Cellphones pose no added cancer risk for kids
Children and teens who use cellphones are not at a statistically significant increased risk of brain cancer compared with their peers who do not use the devices, a study published Wednesday suggests.
Researchers from the Swiss Tropical and Public Health Institute in Basel, Switzerland, studied data collected in Norway, Denmark, Sweden and Switzerland.
The team looked at the medical records of 352 children aged 7 to 19 who were diagnosed with brain tumours between 2004 and 2008. The study also included 646 control subjects.
They found that 265 patients (75.3 per cent) and 466 control subjects (72.1 per cent) reported having spoken on a mobile phone more than 20 times prior to when the case patient was diagnosed with a tumour. Also, a slightly higher proportion of tumour patients versus control subjects — 55 per cent against 51 per cent — reported regular cellphone usage. But these differences were not statistically significant.
Risk not related to amount of use
In a subset of study participants for whom data was available from their cellphone company on their mobile usage, brain tumour risk was not found to be related to amount of use.
No increased risk of brain tumours was observed for brain areas receiving the highest amount of exposure.
The study is published in the Journal of the National Cancer Institute. Because it was not a randomized control trial, it shows correlations only and cannot definitively rule out a causal link between cellphone use and cancer.
Still, researcher Martin Roosli said no previous paper has examined whether cellphone use among children and teens is associated with a difference in brain tumour risk.
"Because we did not find a clear exposure-response relationship in most of these analyses, the available evidence does not support a causal association between the use of mobile phones and brain tumors," Roosli and his fellow researchers write.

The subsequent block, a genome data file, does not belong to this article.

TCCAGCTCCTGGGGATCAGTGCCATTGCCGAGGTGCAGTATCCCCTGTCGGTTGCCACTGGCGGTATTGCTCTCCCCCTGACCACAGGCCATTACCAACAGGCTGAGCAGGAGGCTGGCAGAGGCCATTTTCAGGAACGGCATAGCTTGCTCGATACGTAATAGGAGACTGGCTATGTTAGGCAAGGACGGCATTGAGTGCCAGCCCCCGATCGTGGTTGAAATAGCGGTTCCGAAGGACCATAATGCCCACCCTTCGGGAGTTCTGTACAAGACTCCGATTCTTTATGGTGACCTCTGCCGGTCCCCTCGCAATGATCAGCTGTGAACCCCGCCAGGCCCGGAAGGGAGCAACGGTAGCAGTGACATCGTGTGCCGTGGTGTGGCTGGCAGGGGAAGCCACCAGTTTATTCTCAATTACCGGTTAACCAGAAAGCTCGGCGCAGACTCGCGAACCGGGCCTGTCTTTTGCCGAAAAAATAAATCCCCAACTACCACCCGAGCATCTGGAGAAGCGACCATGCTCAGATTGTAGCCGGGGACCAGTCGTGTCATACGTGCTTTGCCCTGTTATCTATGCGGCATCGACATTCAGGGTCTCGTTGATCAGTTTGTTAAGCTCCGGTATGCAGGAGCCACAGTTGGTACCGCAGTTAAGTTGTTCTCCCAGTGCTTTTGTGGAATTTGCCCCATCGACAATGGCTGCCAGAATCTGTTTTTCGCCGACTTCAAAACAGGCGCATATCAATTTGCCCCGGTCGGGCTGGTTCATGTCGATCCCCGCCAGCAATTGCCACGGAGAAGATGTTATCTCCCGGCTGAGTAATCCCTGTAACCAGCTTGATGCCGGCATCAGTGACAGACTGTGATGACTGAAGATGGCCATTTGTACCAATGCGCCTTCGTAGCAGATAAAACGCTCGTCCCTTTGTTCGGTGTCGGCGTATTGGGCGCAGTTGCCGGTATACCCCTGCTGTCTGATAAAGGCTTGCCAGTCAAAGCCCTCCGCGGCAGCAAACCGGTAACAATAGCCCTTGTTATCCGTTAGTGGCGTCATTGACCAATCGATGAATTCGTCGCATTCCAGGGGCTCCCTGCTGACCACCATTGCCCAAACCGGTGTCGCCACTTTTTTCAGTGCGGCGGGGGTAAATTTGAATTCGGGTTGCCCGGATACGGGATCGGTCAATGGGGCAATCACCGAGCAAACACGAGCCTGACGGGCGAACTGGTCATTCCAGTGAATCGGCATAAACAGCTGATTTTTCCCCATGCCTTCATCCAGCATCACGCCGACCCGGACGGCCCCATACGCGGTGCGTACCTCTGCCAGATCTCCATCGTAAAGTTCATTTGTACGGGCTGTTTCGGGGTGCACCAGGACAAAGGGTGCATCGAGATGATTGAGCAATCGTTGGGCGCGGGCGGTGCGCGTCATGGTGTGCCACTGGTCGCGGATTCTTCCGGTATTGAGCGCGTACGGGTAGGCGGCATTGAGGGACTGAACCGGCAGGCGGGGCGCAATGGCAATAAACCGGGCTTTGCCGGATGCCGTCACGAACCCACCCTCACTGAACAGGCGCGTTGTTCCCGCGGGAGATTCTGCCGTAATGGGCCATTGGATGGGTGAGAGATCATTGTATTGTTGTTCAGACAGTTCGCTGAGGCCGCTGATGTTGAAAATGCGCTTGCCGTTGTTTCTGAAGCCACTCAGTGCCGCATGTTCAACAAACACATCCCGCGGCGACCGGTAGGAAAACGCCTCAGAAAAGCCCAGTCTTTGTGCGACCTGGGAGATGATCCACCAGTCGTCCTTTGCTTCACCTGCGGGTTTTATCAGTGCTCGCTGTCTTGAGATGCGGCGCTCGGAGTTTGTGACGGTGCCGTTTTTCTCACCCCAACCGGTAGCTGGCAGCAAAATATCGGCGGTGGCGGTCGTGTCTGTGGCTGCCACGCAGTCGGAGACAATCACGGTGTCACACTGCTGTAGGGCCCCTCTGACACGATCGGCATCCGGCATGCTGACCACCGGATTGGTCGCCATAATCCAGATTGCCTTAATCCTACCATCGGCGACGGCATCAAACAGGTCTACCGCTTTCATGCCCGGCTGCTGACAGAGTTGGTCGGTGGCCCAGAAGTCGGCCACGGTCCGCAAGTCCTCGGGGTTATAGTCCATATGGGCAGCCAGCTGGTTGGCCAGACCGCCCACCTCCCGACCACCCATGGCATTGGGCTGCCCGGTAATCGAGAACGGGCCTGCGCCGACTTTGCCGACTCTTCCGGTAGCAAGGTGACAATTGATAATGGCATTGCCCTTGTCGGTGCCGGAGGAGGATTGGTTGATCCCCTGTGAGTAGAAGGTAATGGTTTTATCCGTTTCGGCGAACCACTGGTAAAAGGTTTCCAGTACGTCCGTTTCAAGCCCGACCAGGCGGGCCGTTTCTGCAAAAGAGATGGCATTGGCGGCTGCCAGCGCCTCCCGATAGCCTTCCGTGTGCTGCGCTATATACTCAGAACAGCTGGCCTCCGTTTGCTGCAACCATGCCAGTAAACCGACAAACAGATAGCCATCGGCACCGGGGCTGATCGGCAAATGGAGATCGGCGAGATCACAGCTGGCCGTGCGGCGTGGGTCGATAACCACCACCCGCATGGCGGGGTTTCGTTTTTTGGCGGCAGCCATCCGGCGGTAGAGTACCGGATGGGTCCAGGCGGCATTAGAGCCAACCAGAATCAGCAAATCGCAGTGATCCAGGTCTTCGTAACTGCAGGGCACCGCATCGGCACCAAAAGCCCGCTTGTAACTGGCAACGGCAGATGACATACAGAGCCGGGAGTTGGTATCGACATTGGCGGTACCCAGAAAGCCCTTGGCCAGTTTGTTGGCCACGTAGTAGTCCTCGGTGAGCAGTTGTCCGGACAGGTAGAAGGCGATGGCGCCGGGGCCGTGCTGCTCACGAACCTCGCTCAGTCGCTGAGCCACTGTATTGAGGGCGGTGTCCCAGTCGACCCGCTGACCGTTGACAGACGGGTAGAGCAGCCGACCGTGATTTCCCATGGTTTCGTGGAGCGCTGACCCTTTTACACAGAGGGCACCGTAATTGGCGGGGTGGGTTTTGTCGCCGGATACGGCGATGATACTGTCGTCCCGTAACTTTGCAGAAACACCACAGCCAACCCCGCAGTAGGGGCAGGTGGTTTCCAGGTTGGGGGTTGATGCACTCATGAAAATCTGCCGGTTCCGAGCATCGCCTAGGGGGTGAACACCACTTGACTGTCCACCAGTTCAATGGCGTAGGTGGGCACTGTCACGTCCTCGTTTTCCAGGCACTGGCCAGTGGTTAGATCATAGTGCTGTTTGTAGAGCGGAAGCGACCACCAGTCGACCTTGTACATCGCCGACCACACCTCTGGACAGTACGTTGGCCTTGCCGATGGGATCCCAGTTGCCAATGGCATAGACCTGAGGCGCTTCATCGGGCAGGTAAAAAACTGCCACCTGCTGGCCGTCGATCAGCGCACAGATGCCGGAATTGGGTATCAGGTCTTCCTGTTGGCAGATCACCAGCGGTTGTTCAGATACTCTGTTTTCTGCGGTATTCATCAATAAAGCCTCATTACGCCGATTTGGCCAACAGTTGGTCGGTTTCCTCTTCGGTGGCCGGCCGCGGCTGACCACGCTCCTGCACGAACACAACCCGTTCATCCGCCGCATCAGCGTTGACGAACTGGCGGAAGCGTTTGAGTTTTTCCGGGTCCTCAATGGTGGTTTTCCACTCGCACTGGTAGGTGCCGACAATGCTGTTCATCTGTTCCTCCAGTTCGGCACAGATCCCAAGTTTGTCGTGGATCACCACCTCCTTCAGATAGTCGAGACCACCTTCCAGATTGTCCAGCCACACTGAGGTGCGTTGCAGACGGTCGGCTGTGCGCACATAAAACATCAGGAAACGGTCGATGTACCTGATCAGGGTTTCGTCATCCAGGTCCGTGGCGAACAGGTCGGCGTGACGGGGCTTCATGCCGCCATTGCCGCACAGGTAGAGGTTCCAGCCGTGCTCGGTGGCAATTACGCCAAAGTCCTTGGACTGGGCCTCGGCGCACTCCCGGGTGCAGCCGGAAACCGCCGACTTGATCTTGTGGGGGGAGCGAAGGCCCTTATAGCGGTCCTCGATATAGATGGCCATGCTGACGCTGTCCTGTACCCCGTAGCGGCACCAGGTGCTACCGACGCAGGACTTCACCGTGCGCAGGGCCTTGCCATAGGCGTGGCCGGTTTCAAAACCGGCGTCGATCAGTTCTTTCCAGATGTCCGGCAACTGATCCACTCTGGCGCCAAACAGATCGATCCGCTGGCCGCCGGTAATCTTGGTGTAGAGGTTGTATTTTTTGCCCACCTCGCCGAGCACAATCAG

"[This study] provides quite some evidence that use of less than five years does not increase the chance of a brain tumour, but naturally we don't have a lot of long-term users," Roosli told Reuters. If there is a risk, "it would be a really small risk," he said.
However, the researchers still advise a "careful watch" of the trend that has seen cellphone use increase among children over the years.
Two years ago, a number of government agencies around the world suggested that anyone who uses a cellphone should keep a little distance between the phone and their body. Britain, Germany, Belgium, Israel, Russia and India advised that children limit their use of cellphones. Health Canada gave no such advice, saying there is "no convincing evidence" of an increased cancer risk from exposure to radio frequencies from cellphones.
At the time, Finland's Radiation and Nuclear Safety Authority — citing a lack of research — encouraged parents to err on the side of caution and limit the time their children spend on cellphones.
The bulk of research into cellphones has found no definitive evidence that short-term use poses significant health risks to humans.
The new Swiss study was funded in part by the Swiss Federal Office of Public Health and the Swiss Research Foundation on Mobile Communication. The latter is partly supported by Swiss mobile operators, but the researchers say those funding the study were not involved in its design or the collection and interpretation of data.